Page last updated at 17:24 GMT, Tuesday, 30 December 2008

New Belgian leader takes office

Herman Van Rompuy
The king turned to Herman Van Rompuy after Belgium's latest crisis

Belgium's king has appointed a new prime minister and sworn in his cabinet, after a deal was reached on the formation of a new government.

Herman Van Rompuy, leader of the Flemish Christian Democrats, becomes prime minister, succeeding Yves Leterme, who resigned on 19 December.

His government collapsed amid a scandal over the rescue of Fortis bank.

Mr Van Rompuy, formerly speaker of parliament, is seen as a much safer pair of hands, correspondents say.

The new government was presented to King Albert on Tuesday evening.

It comprises the same five parties that had made up Mr Leterme's government.

Its immediate task is to tackle the recession looming in Belgium, says the BBC's Oana Lungescu in Brussels, as well as dealing with the scandal that accounted for his predecessor, and with Belgium's perennial divisions.

Mr Van Rompuy, 61, has long resisted taking the premiership, but is seen as a safe pair of hands, after successfully cracking down on public debt as budget minister in the 1990s.

Bank scandal

Mr Leterme quit amid allegations about political meddling in the bail-out of stricken bank Fortis.

He only took office in March, nine months after a general election had resulted in political deadlock amid tensions between the country's two main communities, the Dutch-speaking Flemish and French-speaking Walloons.

Prime Minister Yves Leterme
Prime Minister Yves Leterme was only in office since March

Mr Leterme had tendered his resignation in June after failing to push through plans to devolve more power to the regions - but the king rejected it.

The Fortis scandal was a fresh blow to his government.

The bank was one of those hardest hit by the credit crunch, leaving it desperately short of cash.

The governments of Belgium, the Netherlands and Luxembourg decided to take it over and break it up.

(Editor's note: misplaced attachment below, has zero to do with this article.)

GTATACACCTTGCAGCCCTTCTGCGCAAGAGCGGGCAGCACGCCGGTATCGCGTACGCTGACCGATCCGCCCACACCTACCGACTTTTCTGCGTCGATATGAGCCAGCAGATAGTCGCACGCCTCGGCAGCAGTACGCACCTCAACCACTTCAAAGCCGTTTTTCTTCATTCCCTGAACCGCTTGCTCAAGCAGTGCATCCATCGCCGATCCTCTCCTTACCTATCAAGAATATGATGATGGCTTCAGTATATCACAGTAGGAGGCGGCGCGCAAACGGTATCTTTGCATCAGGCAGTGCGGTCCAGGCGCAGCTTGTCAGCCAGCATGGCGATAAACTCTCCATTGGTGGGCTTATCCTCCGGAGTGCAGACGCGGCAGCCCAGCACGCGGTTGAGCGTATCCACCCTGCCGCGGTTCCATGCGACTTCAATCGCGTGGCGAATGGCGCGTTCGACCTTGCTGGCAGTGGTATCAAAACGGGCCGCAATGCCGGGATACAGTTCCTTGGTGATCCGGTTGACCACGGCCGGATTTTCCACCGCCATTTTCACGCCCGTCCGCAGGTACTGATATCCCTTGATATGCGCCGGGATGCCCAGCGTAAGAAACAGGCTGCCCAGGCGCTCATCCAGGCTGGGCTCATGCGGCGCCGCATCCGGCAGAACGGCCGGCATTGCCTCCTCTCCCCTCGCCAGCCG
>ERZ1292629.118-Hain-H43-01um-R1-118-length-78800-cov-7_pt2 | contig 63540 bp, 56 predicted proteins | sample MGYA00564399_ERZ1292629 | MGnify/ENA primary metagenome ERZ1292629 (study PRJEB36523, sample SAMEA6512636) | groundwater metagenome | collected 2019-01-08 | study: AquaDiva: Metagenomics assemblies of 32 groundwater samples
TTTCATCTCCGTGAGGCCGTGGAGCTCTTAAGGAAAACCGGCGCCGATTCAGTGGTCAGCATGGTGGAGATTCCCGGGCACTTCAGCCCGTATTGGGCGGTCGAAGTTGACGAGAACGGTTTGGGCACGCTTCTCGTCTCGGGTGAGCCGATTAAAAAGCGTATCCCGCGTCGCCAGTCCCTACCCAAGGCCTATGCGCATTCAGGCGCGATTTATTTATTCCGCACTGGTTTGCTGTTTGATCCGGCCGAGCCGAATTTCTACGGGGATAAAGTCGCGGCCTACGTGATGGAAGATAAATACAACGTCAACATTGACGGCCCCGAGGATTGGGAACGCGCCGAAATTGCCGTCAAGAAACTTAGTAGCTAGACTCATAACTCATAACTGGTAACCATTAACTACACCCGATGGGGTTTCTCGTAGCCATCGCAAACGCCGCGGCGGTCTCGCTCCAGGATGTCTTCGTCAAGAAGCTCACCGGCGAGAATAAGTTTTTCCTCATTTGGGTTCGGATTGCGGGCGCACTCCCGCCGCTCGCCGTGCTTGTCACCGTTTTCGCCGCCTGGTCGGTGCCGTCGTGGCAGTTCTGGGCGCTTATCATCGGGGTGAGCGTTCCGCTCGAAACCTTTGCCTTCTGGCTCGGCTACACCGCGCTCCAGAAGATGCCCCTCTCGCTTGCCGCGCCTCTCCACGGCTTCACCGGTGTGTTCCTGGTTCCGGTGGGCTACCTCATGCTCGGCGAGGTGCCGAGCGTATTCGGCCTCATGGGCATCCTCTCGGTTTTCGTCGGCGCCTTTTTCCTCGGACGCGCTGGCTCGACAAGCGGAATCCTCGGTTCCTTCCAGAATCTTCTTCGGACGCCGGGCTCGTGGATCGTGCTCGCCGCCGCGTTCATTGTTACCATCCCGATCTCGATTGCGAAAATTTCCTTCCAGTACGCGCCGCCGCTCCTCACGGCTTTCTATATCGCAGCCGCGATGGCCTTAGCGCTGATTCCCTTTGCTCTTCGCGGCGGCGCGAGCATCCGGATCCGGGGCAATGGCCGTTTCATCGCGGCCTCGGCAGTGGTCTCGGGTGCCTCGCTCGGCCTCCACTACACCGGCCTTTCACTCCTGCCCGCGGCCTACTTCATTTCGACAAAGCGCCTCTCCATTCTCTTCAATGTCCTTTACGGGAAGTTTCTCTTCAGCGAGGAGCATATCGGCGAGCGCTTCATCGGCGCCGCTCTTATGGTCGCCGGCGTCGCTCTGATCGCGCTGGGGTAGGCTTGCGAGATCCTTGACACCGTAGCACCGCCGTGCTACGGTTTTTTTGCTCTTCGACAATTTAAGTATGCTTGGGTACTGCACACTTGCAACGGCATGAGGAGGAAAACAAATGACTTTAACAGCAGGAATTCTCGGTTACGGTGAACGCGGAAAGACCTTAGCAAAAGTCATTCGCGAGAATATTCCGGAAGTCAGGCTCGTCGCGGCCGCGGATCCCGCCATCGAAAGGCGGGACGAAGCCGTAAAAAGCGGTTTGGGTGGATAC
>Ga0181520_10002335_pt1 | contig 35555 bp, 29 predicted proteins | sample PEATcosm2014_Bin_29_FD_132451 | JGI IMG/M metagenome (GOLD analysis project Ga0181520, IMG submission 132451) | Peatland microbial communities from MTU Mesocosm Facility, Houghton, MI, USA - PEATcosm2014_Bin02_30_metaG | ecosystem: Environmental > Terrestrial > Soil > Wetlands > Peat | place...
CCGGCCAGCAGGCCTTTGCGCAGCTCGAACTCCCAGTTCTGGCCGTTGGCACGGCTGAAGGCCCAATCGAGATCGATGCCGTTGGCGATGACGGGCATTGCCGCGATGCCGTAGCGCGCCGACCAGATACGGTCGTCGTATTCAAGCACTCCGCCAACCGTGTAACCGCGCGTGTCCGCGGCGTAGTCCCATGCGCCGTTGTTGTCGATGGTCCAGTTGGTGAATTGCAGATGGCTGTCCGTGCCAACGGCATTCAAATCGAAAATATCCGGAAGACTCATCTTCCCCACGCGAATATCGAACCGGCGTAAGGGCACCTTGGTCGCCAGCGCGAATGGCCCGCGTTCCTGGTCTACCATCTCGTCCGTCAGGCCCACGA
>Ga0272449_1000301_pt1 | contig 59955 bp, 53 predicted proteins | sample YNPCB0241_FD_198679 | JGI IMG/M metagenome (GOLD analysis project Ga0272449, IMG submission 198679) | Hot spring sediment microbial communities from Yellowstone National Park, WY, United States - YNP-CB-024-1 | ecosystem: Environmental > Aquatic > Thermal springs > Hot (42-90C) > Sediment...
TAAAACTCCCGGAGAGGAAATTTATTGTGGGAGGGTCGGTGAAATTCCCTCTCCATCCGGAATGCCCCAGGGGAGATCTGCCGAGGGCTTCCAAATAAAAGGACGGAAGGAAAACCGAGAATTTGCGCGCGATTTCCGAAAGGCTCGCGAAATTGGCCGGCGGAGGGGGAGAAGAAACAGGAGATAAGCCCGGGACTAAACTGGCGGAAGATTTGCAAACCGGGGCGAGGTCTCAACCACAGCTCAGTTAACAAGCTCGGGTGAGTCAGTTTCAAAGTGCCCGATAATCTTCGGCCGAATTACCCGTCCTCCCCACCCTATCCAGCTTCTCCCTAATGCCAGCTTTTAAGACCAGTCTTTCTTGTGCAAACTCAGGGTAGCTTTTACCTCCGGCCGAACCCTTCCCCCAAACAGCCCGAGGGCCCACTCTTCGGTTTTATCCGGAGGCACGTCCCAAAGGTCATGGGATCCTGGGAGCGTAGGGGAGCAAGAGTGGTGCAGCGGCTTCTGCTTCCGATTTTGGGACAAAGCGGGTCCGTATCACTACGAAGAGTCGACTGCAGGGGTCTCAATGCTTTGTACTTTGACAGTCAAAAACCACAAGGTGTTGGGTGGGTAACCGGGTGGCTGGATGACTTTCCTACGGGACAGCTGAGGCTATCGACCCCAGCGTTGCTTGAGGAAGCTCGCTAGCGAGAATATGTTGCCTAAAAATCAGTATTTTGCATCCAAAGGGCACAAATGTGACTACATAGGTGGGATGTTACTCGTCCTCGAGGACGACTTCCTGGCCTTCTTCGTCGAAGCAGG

Belgium planned to sell nearly all the company's assets to France's BNP Paribas.

However, hundreds of thousands of investors were left with virtually nothing and so began legal action.

The Brussels appeal court ruled in their favour, freezing the sale.

But Belgium's Supreme Court president said there were "undoubtedly significant indications" that members of the Belgian government had attempted to influence the outcome of the court case. That piled pressure on the government, triggering the prime minister's resignation.

Mr Van Rompuy is an old-style Belgian politician, favouring compromise over confrontation, but he will need all his skills of negotiation to keep this new government together beyond next year's regional elections, our correspondent says.

Print Sponsor

Belgium to fight Fortis verdict
15 Dec 08 |  Business
War of words in divided Belgium
08 Oct 08 |  Europe
Country profile: Belgium
08 Oct 08 |  Country profiles

The BBC is not responsible for the content of external internet sites

Has China's housing bubble burst?
How the world's oldest clove tree defied an empire
Why Royal Ballet principal Sergei Polunin quit


Sign in

BBC navigation

Copyright © 2018 BBC. The BBC is not responsible for the content of external sites. Read more.

This page is best viewed in an up-to-date web browser with style sheets (CSS) enabled. While you will be able to view the content of this page in your current browser, you will not be able to get the full visual experience. Please consider upgrading your browser software or enabling style sheets (CSS) if you are able to do so.

Americas Africa Europe Middle East South Asia Asia Pacific